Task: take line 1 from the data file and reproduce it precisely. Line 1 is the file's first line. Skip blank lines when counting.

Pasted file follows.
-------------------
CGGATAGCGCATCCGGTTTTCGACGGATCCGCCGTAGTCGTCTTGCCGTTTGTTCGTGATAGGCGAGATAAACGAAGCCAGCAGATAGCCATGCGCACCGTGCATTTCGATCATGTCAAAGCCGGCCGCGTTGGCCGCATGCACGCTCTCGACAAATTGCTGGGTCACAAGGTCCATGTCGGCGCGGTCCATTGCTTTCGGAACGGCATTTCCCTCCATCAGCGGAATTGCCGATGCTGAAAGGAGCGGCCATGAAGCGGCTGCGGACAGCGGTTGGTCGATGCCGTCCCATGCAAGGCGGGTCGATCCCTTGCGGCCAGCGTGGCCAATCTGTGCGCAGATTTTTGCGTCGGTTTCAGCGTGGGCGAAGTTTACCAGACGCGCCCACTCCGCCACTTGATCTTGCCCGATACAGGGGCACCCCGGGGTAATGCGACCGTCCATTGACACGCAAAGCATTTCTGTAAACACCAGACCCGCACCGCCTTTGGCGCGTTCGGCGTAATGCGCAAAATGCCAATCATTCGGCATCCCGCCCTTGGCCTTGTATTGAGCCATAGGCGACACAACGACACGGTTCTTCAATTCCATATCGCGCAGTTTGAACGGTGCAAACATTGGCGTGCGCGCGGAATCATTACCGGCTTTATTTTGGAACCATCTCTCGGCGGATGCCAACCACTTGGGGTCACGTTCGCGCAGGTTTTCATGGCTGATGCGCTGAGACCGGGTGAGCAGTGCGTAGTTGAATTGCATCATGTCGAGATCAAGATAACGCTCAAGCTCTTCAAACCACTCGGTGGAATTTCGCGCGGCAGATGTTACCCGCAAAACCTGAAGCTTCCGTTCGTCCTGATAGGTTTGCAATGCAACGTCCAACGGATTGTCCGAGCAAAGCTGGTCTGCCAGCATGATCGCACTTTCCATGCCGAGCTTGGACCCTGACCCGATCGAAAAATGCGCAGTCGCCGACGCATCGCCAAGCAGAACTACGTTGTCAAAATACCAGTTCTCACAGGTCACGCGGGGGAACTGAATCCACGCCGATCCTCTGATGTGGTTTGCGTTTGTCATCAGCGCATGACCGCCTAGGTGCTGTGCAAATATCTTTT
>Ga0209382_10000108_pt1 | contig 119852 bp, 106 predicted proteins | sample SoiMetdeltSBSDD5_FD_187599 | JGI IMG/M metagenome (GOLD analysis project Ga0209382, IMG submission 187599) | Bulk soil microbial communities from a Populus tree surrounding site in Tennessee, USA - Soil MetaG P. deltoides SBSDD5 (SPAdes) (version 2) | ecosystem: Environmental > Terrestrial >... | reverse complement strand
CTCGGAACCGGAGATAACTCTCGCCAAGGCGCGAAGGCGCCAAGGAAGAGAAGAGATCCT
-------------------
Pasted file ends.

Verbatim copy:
CGGATAGCGCATCCGGTTTTCGACGGATCCGCCGTAGTCGTCTTGCCGTTTGTTCGTGATAGGCGAGATAAACGAAGCCAGCAGATAGCCATGCGCACCGTGCATTTCGATCATGTCAAAGCCGGCCGCGTTGGCCGCATGCACGCTCTCGACAAATTGCTGGGTCACAAGGTCCATGTCGGCGCGGTCCATTGCTTTCGGAACGGCATTTCCCTCCATCAGCGGAATTGCCGATGCTGAAAGGAGCGGCCATGAAGCGGCTGCGGACAGCGGTTGGTCGATGCCGTCCCATGCAAGGCGGGTCGATCCCTTGCGGCCAGCGTGGCCAATCTGTGCGCAGATTTTTGCGTCGGTTTCAGCGTGGGCGAAGTTTACCAGACGCGCCCACTCCGCCACTTGATCTTGCCCGATACAGGGGCACCCCGGGGTAATGCGACCGTCCATTGACACGCAAAGCATTTCTGTAAACACCAGACCCGCACCGCCTTTGGCGCGTTCGGCGTAATGCGCAAAATGCCAATCATTCGGCATCCCGCCCTTGGCCTTGTATTGAGCCATAGGCGACACAACGACACGGTTCTTCAATTCCATATCGCGCAGTTTGAACGGTGCAAACATTGGCGTGCGCGCGGAATCATTACCGGCTTTATTTTGGAACCATCTCTCGGCGGATGCCAACCACTTGGGGTCACGTTCGCGCAGGTTTTCATGGCTGATGCGCTGAGACCGGGTGAGCAGTGCGTAGTTGAATTGCATCATGTCGAGATCAAGATAACGCTCAAGCTCTTCAAACCACTCGGTGGAATTTCGCGCGGCAGATGTTACCCGCAAAACCTGAAGCTTCCGTTCGTCCTGATAGGTTTGCAATGCAACGTCCAACGGATTGTCCGAGCAAAGCTGGTCTGCCAGCATGATCGCACTTTCCATGCCGAGCTTGGACCCTGACCCGATCGAAAAATGCGCAGTCGCCGACGCATCGCCAAGCAGAACTACGTTGTCAAAATACCAGTTCTCACAGGTCACGCGGGGGAACTGAATCCACGCCGATCCTCTGATGTGGTTTGCGTTTGTCATCAGCGCATGACCGCCTAGGTGCTGTGCAAATATCTTTT